Roman fruit and vegetable market + the end

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Okay, guys, this is the last of our Europe 2012 trip. It sure was fantastic! What better way to spend a week in Rome than to do it celebrating Grandma and Grandpa L’s 50th wedding anniversary! Congratulations, you two!

[Please note: the following accounts are a bit out of chronological order. Deal with it.]

During our last two days in Rome I did some serious clothes shopping. July and February are huge sale months in Rome, apparently. Happily for me, the main street just a block and a piazza away from our apartment overflowed with name-brand shops, most of with which I was unfamiliar, all with “SALDI! SALDI!” plastered across their display windows full of bright summer clothing. Even Gap, the only name I recognized, offered massive sales; they had a racks of clothing for €4 – I’ve never seen prices that low in Gap in the US! Even better than the prices was the clothing itself! While American stores seem to sell clothing tailored to fit inanimate mannequins or shapeless super models, the stores in Rome abounded with clothing that fit! And was comfortable! It was a glorious miracle!

Grandma and Grandpa, Mom and Dad, Aunt Marylu, and I also visited Campo di Fiori, a fresh food market within walking or busing distance from our apartment. Fruit and vegetable markets are one of my favorite parts of international travel. Even though farmers’ markets are slowly popping up here and there at home, nothing beats the well-established tradition of a foreign food market for gorgeous produce flawlessly displayed in beautiful mounds of every imaginable color. I can wander them contentedly  for hours.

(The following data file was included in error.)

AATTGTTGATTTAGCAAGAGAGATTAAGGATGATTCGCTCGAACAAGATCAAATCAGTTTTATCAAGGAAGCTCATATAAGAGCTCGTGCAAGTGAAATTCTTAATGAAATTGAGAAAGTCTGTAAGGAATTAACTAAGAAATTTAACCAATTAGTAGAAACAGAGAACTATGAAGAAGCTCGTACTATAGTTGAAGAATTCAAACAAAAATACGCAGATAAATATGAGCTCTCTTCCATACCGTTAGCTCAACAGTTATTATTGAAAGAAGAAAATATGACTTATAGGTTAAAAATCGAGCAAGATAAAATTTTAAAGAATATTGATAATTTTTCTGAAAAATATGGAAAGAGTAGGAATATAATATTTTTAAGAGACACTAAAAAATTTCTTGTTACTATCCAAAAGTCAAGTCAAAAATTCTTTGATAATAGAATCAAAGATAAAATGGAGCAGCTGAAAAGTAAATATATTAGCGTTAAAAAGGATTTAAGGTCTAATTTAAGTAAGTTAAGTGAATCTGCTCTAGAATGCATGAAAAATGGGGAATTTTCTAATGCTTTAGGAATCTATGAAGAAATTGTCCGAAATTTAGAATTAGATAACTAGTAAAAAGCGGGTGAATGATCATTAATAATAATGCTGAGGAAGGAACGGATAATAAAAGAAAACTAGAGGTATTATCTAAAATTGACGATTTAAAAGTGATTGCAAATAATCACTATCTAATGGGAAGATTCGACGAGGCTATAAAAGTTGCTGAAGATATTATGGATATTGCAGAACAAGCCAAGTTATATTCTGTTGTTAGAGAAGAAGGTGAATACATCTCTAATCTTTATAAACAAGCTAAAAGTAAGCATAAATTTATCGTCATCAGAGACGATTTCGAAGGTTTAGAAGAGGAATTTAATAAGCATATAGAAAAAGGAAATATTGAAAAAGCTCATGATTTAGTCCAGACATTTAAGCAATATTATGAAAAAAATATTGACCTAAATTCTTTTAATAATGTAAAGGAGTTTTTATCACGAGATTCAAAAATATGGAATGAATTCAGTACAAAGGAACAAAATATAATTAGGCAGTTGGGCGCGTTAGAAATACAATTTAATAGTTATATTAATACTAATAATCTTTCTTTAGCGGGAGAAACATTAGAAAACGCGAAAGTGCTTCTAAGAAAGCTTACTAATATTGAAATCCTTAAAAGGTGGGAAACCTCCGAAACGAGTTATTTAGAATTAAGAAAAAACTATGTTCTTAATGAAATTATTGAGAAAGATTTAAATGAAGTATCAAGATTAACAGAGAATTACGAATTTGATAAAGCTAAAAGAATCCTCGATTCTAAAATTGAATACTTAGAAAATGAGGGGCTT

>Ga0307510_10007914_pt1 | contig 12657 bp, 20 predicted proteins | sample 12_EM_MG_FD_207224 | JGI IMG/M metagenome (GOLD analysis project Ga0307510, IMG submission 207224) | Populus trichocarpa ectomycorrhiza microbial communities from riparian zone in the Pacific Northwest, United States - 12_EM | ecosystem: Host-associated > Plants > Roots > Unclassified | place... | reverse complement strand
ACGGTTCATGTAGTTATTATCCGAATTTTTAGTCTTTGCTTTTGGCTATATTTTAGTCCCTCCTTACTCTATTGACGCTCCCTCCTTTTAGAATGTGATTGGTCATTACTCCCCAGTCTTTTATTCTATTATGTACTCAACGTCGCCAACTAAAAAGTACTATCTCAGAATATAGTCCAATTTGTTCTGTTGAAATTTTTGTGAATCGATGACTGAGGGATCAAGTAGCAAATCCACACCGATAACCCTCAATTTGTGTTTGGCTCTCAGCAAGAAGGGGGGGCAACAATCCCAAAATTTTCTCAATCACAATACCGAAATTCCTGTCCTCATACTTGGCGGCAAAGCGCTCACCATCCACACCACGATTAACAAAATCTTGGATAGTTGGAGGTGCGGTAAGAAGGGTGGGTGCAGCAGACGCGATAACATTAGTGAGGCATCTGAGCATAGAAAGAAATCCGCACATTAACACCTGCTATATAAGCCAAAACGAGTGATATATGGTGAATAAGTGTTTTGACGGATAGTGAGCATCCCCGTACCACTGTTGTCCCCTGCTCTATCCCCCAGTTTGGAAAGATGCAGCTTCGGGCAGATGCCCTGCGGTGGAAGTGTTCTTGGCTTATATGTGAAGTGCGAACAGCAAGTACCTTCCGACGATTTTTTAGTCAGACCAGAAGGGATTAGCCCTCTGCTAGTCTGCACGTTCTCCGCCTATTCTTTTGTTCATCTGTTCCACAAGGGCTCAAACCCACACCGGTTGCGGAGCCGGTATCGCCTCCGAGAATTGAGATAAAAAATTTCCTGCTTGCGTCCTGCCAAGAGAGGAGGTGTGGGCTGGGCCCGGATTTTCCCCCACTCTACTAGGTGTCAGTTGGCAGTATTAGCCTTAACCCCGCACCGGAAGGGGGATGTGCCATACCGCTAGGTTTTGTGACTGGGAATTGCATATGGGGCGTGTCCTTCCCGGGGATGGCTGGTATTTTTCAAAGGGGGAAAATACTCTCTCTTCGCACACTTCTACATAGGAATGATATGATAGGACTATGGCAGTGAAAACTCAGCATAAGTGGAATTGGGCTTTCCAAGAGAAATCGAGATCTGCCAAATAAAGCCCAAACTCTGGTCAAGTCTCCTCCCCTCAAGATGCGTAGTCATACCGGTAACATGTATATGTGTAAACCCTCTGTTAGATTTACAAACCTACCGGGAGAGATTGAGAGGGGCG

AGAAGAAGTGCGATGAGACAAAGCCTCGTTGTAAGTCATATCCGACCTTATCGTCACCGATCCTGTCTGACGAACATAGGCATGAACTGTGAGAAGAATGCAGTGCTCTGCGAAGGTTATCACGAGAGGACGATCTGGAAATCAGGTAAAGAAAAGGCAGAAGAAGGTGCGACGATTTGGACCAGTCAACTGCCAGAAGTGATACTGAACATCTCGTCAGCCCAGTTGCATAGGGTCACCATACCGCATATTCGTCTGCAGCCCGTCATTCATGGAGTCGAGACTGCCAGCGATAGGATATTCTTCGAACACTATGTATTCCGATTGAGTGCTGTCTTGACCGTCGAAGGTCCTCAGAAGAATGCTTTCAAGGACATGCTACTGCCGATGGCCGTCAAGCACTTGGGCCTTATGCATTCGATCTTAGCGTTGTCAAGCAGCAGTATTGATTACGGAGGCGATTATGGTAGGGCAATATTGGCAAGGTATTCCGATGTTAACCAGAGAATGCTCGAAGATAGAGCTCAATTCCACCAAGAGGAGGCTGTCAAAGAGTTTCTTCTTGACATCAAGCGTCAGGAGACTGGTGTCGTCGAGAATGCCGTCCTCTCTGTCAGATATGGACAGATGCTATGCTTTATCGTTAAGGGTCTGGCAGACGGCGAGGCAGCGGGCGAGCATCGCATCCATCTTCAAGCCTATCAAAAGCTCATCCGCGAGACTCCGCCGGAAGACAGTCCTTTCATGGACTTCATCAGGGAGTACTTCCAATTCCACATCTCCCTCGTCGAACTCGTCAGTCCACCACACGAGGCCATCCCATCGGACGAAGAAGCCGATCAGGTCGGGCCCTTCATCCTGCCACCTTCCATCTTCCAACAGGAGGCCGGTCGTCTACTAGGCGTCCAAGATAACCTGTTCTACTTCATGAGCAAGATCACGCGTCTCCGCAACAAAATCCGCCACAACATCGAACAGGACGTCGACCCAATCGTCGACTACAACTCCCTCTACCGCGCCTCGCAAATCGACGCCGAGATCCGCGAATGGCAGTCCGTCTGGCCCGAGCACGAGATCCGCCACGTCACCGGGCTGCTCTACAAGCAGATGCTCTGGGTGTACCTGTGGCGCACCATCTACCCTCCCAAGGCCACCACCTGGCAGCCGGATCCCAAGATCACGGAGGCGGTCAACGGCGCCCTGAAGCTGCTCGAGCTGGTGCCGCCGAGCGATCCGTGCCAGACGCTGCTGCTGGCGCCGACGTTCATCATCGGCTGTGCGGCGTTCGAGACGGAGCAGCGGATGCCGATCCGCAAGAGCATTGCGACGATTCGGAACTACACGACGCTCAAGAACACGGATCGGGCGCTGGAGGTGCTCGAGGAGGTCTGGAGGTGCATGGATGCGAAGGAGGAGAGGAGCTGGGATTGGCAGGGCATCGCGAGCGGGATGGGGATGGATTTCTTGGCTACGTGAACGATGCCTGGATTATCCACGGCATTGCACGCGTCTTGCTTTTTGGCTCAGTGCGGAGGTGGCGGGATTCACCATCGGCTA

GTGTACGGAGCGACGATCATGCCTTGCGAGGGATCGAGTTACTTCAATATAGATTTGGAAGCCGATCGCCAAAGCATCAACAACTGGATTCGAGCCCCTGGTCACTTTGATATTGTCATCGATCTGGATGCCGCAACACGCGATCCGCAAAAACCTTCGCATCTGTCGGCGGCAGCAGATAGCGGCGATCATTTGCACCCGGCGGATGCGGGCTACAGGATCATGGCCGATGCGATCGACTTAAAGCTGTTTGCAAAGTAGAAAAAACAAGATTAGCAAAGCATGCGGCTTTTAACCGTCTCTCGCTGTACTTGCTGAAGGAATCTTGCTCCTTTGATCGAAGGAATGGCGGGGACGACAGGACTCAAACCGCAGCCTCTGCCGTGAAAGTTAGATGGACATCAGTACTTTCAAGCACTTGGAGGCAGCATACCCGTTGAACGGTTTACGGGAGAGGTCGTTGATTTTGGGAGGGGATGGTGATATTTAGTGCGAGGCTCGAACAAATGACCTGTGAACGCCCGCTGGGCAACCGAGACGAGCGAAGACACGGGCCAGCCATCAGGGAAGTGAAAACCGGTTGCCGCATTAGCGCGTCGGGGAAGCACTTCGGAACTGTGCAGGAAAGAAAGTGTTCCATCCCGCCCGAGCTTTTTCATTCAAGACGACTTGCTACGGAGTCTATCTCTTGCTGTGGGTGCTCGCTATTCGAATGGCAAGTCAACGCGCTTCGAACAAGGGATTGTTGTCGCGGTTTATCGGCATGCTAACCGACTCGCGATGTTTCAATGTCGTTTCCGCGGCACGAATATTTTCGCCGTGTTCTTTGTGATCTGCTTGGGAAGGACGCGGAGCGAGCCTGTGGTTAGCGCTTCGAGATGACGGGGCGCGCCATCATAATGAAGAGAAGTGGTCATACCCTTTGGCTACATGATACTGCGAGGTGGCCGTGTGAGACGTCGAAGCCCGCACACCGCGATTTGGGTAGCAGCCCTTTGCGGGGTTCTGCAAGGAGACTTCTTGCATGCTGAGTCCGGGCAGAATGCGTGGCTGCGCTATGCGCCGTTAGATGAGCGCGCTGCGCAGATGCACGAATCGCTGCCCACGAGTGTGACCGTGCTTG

Our final museum of the trip wasn’t really a museum at all, at least not in the way that the other ones were with their troves of ancient art treasures. This one displayed some of the hundreds of inventions of Leonardo Da Vinci in working form. Visitors were allowed to touch and manipulate many pieces, most of which were mechanisms for changing one type of motion, say vertical, to another type of motion, perhaps horizontal. Also included were some diving and scuba diving suits. These were all items he never actually made, mind you, so nothing I touched had ever been formed by the hands of Da Vinci himself. Besides the kinesthetic pieces, the museum included a fascinating video display explaining the meaning behind Da Vinci’s Vitruvian Man – how its proportions related to the golden ratio and so on. Unlike the short film about Da Vinci’s life, the display was soundless with English subtitles. I didn’t bother with the film’s all-Italian-and-cheesy-acting-and-no-subtitles approach.

The morning of our departure – the morning after a delightful last supper of crispy, thin-crust Italian pizza – our family and the grandparents actually did not have to wake up excessively early, especially compared to everyone else who rose at 3:30am for their 7am flights. Still, at Dad’s insistence we arrived at the airport three hours before our 11:45 flight, and as much as I dislike saying it, particularly when it comes to airport timing, it’s a good thing we did. Dad was right. The line just to enter the ticketing area took forever. Check-in wasn’t too bad, but security was very long. By the time we snagged a speedy breakfast and found our gate, our flight had begun boarding. Perfect timing! And we were only 45 minutes delayed leaving. Excellent end to an excellent trip.

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One comment

  1. Thanks for sharing the trip to its end. So glad you enjoyed it so much. It will be a good memory until you can make another some day. Grandma M.

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